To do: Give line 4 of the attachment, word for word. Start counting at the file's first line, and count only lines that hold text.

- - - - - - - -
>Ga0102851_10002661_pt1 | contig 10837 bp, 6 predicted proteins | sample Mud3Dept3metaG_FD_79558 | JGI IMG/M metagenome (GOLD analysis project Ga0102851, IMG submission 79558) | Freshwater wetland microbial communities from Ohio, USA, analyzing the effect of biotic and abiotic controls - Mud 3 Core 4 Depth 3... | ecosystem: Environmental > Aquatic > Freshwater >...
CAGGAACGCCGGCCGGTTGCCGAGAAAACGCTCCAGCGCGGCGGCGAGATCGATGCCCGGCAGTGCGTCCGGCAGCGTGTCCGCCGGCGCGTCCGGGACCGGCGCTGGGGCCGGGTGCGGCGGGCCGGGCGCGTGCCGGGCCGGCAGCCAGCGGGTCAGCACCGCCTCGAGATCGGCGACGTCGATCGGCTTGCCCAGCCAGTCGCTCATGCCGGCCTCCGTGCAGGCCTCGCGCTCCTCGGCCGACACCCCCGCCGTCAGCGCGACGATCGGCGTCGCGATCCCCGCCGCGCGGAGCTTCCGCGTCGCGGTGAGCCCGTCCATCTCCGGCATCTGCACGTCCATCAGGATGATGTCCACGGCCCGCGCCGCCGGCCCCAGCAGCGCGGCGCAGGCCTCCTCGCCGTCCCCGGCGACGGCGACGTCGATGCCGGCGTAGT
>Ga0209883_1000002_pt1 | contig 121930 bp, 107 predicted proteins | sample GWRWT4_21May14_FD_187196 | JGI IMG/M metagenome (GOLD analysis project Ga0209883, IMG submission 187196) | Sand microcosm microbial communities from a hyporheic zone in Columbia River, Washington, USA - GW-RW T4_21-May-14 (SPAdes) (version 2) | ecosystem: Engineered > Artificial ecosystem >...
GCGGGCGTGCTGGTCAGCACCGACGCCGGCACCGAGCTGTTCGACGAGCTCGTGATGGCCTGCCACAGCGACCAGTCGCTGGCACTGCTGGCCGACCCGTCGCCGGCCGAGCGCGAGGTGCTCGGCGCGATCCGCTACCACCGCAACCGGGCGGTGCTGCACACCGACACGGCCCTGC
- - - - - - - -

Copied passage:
GCGGGCGTGCTGGTCAGCACCGACGCCGGCACCGAGCTGTTCGACGAGCTCGTGATGGCCTGCCACAGCGACCAGTCGCTGGCACTGCTGGCCGACCCGTCGCCGGCCGAGCGCGAGGTGCTCGGCGCGATCCGCTACCACCGCAACCGGGCGGTGCTGCACACCGACACGGCCCTGC